University of Utah engineers developed the first room-temperature fuel cell that uses enzymes to help jet fuel produce electricity without needing to ignite the fuel. These new fuel cells can be used to power portable electronics, off-grid power and sensors.
A study of the new cells appears online today in the American Chemical Society journal ACS Catalysis.
Fuel cells convert energy into electricity through a chemical reaction between a fuel and an oxygen-rich source such as air. If a continuous flow of fuel is provided, a fuel cell can generate electricity cleanly and cheaply. While batteries are used commonly to power electric cars and generators, fuel cells also now serve as power generators in some buildings, or to power fuel-cell vehicles such as prototype hydrogen-powered cars.
"The major advance in this research is the ability to use Jet Propellant-8 directly in a fuel cell without having to remove sulfur impurities or operate at very high temperature," says the study's senior author, Shelley Minteer, a University of Utah professor of materials science and engineering, and also chemistry. "This work shows that JP-8 and probably others can be used as fuels for low-temperature fuel cells with the right catalysts." Catalysts are chemicals that speed reactions between other chemicals.
In the new study, the University of Utah team investigated Jet Propellant-8 or JP-8, a kerosene-based jet fuel that is used by the U.S. military in extreme conditions such as scorching deserts or subzero temperatures.
Converting this jet fuel into electricity is difficult using standard techniques because jet fuel contains sulfur, which can impair metal catalysts used to oxidize fuel in traditional fuel cells. The conversion process is also inefficient, with only 30 percent of the fuel converted to electricity under the best conditions.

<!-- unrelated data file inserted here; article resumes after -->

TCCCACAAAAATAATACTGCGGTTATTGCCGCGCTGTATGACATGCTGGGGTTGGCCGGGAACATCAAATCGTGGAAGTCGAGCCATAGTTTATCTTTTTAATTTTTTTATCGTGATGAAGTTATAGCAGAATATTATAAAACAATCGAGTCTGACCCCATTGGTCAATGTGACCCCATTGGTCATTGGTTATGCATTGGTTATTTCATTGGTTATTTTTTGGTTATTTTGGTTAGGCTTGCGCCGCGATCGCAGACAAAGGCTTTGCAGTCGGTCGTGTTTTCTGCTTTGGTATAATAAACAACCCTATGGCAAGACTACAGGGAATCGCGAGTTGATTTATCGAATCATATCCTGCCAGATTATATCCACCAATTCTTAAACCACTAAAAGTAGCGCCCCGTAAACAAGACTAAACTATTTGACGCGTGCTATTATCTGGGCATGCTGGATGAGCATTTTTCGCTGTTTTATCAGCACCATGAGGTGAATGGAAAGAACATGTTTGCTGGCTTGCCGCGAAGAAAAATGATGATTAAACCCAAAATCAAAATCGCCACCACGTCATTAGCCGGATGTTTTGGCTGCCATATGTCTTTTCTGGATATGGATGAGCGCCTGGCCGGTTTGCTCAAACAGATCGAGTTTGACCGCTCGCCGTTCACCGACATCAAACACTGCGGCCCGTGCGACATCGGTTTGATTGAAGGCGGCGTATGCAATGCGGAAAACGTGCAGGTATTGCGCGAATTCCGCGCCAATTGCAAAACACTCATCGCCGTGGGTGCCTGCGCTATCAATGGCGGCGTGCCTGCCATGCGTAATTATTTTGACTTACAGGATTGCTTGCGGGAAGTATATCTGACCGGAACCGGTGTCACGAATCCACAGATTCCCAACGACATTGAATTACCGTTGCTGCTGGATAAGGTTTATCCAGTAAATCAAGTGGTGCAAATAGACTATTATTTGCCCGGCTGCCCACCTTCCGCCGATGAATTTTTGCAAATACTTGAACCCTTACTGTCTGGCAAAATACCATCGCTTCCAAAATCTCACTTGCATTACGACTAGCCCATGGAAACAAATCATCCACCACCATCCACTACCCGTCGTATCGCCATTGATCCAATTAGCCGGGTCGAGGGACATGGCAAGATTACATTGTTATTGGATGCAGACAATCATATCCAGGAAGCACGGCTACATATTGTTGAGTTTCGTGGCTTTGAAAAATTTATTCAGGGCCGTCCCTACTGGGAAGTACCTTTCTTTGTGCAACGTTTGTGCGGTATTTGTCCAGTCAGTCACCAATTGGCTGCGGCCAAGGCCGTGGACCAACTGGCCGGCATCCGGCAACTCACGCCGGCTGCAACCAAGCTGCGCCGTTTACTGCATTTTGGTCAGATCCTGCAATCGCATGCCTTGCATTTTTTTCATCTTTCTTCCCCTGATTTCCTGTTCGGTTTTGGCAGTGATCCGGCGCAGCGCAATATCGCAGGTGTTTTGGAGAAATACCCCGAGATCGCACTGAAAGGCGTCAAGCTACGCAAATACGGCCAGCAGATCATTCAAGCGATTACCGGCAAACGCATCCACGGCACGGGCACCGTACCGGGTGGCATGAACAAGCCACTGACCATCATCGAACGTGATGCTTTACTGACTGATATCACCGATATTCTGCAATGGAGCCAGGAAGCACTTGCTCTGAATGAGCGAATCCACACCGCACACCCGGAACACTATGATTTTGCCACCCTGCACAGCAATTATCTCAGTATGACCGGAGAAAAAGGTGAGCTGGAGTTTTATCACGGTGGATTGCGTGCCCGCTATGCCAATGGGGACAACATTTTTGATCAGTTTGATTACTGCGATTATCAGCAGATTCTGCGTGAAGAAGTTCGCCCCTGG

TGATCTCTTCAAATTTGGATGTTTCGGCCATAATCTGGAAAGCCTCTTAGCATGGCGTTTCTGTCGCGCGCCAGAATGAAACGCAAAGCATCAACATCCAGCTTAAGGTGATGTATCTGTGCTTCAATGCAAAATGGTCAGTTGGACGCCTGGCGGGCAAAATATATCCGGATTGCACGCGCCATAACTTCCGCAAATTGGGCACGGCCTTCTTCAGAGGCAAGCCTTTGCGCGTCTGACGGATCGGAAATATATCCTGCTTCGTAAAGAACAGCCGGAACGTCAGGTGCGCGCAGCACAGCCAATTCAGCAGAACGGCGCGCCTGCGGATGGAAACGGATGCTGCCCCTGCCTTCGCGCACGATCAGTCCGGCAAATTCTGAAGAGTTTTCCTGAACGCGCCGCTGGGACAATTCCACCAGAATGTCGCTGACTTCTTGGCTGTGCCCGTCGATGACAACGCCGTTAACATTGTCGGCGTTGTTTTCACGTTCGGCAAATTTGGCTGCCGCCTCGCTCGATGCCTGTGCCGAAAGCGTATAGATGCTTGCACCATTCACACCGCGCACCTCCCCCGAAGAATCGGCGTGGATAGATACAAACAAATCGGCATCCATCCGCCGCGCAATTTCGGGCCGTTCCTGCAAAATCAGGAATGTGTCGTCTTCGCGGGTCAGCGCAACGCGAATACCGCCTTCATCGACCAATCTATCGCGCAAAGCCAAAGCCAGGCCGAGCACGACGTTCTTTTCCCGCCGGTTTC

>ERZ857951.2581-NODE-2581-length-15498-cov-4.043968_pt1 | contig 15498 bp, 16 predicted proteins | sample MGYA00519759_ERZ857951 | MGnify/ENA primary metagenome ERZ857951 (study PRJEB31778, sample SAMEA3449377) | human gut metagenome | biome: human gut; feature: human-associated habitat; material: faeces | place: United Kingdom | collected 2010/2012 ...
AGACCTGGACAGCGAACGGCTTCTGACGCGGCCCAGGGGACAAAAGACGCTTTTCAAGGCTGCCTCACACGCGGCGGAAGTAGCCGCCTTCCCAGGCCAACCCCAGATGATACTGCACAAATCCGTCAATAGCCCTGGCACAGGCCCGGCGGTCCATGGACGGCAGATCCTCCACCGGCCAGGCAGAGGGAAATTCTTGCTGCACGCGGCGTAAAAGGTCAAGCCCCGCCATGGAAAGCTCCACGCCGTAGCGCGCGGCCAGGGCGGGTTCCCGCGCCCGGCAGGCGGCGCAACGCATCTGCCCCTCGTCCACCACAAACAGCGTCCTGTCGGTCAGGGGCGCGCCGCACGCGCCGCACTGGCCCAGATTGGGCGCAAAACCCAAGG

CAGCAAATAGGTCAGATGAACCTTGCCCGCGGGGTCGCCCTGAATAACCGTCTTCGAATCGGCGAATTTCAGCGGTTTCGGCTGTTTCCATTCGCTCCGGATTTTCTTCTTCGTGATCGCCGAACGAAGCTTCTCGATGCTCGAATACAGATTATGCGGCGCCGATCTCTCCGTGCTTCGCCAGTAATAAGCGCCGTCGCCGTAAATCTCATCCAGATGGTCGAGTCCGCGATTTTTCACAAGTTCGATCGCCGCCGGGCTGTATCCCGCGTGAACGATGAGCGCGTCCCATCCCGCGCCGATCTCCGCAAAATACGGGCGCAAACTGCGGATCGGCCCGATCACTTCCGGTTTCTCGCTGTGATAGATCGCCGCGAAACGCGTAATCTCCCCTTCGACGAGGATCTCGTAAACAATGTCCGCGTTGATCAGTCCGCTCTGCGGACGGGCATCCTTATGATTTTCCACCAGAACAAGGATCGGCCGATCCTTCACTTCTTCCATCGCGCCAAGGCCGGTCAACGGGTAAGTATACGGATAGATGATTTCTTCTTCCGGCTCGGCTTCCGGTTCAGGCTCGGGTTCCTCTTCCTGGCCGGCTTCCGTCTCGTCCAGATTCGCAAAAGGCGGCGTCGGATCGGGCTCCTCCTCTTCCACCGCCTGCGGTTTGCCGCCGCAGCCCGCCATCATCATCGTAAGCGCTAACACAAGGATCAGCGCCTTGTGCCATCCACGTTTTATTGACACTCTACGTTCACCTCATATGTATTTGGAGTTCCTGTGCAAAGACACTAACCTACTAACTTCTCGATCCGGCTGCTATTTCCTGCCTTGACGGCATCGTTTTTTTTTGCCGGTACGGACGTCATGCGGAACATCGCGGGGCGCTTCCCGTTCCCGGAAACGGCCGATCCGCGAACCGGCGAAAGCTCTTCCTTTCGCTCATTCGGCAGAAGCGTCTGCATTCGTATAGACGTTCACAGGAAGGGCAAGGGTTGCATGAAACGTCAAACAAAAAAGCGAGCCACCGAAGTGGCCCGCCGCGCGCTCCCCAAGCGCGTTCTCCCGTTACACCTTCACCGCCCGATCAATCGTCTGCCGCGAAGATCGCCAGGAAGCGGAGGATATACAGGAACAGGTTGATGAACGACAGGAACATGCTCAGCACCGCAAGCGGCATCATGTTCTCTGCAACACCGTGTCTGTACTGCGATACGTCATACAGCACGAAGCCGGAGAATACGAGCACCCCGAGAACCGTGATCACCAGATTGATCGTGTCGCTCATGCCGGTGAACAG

To overcome these constraints, the Utah researchers used JP-8 in an enzymatic fuel cell, which uses JP-8 for fuel and enzymes as catalysts. Enzymes are proteins that can act as catalysts by speeding up chemical reactions. These fuel cells can operate at room temperature and can tolerate sulfur.
An enzyme "cascade" of two enzymes -- alkane monooxygenase and alcohol oxidase -- was used to catalyze JP-8. Hexane and octane, which are chemically similar to JP-8, also were tested as fuels. The researchers found that adding sulfur to their enzymatic fuel cell did not reduce power production.
"Enzymatic fuel cells are a newer type of fuel cell, so they are not currently on the market," says Minteer, also a professor with USTAR, the Utah Science Technology and Research economic development initiative. "However, researchers haven't been able to use JP-8 before, because they haven't had the enzymes to be able to oxidize JP-8."
Solid-oxide fuel cells at temperatures above 950 degrees Fahrenheit have made use of JP-8, but this is the first demonstration at room temperature, Minteer says. Now that the team has shown the enzyme catalysts works, they will focus on designing the fuel cell and improving its efficiency, she adds.
Minteer conducted the study with University of Utah postdoctoral researchers Michelle Rasmussen and Mary Arugula, and with Yevgenia Ulyanova, Erica Pinchon, Ulf Lindstrom and Sameer Singhal of CFD Research Corp. in Huntsville, Alabama.
This research was funded by Northrop Grumman Corp. and the National Science Foundation through the University of Utah's Materials Research Science and Engineering Center.
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